Meeting culture is often overlooked as an aspect of an organization’s culture. How do people schedule meetings? Do you need to reserve a room? How often do people meet? Who is invited to the meeting? Do people eat during meetings? Do meetings have an agenda? Is it rude to be late or leave early, or expected? All of these answers contribute to your organization’s overall culture.
We’re looking at what returning to work looks like after Covid-19. In the early days of Covid-19, a new vocabulary took hold in offices. “Unmute yourself,” “Zoomed out” “Zoom bomb,” “Can I share my screen?” all became normal phrases to hear. As we transition to a more hybrid workplace with some people in the office and some people remote, how can we reconcile the needs of those at home and those in the office? What elements of meeting culture do you need to be aware of to protect your organizational culture?
Although it varies depending on organizational culture, most in-person meetings don’t start right on time. It’s generally accepted that people arrive up to five minutes late as they make their way from desk to conference room. With virtual meetings, most people arrive right on time. Virtual meetings tend to be stacked back-to-back, as no one needs to commute from room to room. This means that leaving a meeting before it’s over has also become more acceptable.
As workplaces try to include remote and in-person workers they will need to keep the variety of scheduling needs in mind.
According to some studies, a video meeting attention span is about ten minutes long. This has led to recommendations that organizations try to hold shorter, more frequent meetings. Unfortunately, frequent, short meetings can be very disruptive for people who have to get up from their desk for multiple in-person meetings a day. On the other hand, while an in-person group might enjoy a long brainstorm session (especially if there are snacks) it could quickly become boring and tedious for at-home workers.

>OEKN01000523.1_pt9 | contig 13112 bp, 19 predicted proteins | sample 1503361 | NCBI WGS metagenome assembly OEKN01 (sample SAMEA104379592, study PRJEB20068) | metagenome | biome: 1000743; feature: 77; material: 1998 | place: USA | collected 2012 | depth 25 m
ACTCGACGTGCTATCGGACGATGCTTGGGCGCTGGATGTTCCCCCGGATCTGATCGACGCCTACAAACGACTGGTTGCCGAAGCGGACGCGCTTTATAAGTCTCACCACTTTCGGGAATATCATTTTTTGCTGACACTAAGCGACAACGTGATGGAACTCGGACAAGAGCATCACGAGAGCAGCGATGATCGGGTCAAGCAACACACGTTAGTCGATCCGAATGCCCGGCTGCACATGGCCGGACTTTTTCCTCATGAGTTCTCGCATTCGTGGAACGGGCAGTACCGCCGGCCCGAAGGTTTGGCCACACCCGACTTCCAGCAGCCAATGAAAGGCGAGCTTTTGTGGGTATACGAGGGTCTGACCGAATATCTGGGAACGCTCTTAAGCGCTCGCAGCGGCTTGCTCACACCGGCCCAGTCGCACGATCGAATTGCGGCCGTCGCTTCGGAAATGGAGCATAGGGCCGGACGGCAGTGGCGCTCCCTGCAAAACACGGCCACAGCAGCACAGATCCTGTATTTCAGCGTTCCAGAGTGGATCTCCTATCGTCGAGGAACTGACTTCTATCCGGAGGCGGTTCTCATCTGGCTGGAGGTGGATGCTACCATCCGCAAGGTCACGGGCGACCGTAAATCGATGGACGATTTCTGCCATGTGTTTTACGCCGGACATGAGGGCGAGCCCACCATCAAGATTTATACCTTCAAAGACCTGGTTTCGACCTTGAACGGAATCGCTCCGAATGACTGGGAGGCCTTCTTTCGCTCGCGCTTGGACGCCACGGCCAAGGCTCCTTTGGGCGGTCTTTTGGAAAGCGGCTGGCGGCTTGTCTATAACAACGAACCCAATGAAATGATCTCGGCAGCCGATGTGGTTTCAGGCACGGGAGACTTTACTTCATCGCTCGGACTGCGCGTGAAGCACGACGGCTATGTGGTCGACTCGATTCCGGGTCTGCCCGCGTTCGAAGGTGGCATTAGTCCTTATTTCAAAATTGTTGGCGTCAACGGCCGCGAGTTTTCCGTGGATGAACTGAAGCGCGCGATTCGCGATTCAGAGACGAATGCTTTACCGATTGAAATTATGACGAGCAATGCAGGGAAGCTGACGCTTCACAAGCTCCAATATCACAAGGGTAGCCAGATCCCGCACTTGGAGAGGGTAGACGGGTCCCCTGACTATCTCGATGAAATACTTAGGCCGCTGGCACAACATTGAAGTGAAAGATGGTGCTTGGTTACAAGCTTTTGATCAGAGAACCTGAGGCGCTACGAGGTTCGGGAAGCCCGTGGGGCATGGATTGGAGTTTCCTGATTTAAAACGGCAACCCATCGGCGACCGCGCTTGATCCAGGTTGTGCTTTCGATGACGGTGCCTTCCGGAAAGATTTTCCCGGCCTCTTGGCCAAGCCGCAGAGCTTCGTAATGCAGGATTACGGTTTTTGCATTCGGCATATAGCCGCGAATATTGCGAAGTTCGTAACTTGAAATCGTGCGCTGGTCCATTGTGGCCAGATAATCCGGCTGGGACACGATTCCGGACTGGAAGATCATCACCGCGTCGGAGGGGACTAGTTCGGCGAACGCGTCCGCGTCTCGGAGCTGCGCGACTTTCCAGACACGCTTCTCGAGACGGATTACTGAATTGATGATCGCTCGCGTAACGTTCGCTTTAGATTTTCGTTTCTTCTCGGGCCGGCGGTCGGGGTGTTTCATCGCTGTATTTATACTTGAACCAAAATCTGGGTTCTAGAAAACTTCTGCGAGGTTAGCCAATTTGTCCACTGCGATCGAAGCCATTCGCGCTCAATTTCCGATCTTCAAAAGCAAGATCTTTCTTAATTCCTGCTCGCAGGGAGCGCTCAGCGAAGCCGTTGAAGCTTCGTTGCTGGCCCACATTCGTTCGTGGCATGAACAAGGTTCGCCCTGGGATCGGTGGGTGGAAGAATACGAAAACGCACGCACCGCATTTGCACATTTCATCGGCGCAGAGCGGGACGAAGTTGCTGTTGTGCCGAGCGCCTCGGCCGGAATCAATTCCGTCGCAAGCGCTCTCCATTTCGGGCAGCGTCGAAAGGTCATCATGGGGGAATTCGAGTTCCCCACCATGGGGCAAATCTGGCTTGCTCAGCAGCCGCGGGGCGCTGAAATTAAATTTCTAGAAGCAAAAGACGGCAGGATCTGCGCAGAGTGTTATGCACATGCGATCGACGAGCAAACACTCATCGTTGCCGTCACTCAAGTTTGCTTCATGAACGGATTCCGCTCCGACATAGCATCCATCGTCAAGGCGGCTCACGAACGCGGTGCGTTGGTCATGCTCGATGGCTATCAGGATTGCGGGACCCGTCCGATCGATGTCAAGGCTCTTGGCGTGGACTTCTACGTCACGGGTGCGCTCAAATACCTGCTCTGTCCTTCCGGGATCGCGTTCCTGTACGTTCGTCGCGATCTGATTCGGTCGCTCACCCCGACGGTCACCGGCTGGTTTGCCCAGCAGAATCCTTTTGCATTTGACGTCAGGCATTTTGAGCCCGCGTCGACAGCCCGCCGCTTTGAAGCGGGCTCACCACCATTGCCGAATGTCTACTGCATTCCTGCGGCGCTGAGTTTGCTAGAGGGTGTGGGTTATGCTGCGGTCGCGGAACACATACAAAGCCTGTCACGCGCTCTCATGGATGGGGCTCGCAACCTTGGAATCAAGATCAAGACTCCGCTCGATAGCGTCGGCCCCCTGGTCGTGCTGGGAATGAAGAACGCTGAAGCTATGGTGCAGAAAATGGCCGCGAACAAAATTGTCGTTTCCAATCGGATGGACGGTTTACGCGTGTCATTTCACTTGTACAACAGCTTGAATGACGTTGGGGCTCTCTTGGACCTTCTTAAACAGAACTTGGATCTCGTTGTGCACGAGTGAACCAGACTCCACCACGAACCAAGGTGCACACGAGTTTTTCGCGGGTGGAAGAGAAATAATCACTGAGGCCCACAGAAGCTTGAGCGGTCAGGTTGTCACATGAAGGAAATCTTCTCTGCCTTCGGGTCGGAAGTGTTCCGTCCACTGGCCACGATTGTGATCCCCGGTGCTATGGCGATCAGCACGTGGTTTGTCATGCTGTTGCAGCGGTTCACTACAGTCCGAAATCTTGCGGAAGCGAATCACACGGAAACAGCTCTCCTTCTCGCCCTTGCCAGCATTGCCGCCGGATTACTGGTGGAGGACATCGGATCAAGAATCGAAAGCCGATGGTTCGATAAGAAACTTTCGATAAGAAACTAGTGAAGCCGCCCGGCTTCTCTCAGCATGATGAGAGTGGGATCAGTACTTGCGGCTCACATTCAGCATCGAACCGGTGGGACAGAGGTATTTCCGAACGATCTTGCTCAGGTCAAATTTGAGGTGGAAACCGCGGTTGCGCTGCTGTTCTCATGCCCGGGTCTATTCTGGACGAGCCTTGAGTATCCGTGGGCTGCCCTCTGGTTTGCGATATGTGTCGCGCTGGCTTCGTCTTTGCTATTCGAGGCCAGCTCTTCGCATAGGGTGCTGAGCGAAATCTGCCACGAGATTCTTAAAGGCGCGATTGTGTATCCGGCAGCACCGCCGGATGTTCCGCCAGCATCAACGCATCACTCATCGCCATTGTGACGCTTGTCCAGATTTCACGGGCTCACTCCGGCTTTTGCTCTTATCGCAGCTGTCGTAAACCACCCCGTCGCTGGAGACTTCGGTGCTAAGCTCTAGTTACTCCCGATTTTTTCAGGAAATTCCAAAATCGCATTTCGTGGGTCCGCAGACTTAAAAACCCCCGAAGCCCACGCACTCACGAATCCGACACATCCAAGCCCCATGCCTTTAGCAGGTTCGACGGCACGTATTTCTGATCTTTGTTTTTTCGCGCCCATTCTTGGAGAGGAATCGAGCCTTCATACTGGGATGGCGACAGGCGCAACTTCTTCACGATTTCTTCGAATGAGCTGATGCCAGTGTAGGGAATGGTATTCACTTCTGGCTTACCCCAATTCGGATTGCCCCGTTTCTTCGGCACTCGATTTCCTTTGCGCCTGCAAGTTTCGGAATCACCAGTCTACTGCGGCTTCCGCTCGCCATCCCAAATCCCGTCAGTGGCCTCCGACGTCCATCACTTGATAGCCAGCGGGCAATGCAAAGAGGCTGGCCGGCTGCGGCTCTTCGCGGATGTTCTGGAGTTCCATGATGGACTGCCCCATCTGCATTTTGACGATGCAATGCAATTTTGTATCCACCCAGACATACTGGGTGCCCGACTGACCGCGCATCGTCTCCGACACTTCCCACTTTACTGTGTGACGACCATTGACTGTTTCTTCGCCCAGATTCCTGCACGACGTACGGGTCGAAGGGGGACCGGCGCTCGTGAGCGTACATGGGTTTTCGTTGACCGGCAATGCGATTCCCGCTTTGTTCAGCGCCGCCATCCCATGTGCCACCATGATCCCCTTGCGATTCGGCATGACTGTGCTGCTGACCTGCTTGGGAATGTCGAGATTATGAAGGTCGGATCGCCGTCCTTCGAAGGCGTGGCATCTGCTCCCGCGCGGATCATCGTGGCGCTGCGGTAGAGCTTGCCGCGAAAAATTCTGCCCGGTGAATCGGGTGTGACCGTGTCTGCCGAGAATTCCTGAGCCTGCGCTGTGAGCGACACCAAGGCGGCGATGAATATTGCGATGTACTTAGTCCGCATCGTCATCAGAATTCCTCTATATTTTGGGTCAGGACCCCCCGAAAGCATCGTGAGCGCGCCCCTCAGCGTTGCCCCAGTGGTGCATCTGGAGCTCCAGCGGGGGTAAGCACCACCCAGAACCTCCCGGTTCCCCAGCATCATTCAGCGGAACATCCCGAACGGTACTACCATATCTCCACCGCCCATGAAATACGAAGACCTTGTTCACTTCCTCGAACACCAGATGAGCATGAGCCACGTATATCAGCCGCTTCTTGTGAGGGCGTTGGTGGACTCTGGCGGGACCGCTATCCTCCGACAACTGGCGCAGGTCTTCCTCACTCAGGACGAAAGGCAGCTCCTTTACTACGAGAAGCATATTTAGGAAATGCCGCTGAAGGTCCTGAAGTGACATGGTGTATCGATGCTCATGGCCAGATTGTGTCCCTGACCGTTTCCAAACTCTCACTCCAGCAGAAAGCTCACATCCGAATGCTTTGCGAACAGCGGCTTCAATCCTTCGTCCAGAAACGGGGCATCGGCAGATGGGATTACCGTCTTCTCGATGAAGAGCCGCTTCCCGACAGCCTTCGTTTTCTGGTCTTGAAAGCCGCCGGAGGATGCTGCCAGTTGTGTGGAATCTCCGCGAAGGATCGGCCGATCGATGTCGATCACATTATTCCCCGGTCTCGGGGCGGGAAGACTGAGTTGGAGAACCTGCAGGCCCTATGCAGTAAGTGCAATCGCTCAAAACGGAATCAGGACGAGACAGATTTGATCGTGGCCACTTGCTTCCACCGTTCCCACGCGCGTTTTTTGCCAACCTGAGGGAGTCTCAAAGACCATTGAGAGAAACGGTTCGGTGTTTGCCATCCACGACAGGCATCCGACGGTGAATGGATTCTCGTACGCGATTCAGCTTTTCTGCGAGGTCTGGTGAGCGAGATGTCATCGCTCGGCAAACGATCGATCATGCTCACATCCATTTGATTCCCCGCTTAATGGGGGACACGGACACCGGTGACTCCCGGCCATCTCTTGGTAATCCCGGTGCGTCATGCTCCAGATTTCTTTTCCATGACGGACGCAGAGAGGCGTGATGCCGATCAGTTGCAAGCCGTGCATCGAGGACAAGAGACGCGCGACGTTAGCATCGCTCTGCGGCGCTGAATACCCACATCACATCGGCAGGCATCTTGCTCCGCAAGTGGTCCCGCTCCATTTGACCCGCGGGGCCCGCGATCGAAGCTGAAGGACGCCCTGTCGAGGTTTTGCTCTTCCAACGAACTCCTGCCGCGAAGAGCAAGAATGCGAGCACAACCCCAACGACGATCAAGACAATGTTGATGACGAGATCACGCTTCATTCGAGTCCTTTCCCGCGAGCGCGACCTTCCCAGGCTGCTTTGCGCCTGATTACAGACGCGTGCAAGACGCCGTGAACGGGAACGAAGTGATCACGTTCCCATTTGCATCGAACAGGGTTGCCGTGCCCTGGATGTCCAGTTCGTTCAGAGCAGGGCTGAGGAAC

As you plan for future meetings, think about who is, and isn’t, in the room and how to best engage them.
Casual vs Office Behavior
Casual dress codes have become the norm for a lot of offices. But there’s casual, and then there’s “working from home casual.” Suffice it to say, not everyone is fully-dressed at your meeting, and sometimes that becomes obvious. It’s not just clothing, at-home behavior is more casual, too. No one would ever smoke during an in-office meeting, but people often smoke on Zoom calls. When everyone first went virtual, people accepted pets, small children, and general household noises in meetings. They barely noticed offices that doubled as bedrooms or basements. But when some people are in the office and some people are at home, will the at-home people be expected to meet in-office norms? If they don’t, will they be judged as unprofessional?
These kinds of norms and judgements are often unwritten. It’s important for both employees and managers to think about how they present at a meeting, what’s truly important and what defines “professional” for your organization.
Even before Covid-19, teleconferences were already frustrating. Zoom calls were actually an improvement over some systems. But, if people are back in the office, will it make financial sense to continue supporting these same systems? Will smaller organizations be able to afford both in-person space, and the necessary technology to conduct the now-expected virtual meetings? As you plan for 2021, 2022, and beyond, think about how where people work impacts your budget.
Can You Hear Me?
With chat boxes, hand-raising emojis and actually raising your hand, virtual meetings can make it easier for employees to share their thoughts. For some people, it’s much easier to virtually raise their hand, or put a thought in chat than it is to interrupt a colleague. But how will this play out with some people talking in person and some people on screen? Will those “in the room where it happens,” take precedence over their virtual colleagues? A culture that supports opinion sharing, and an intentional plan focused on making sure different opinions are heard is more important than ever.
The transition back to an in-person, or hybrid work environment may prove difficult for some organizations. But with forethought and attention, you can create a meeting culture that adds to your overall culture.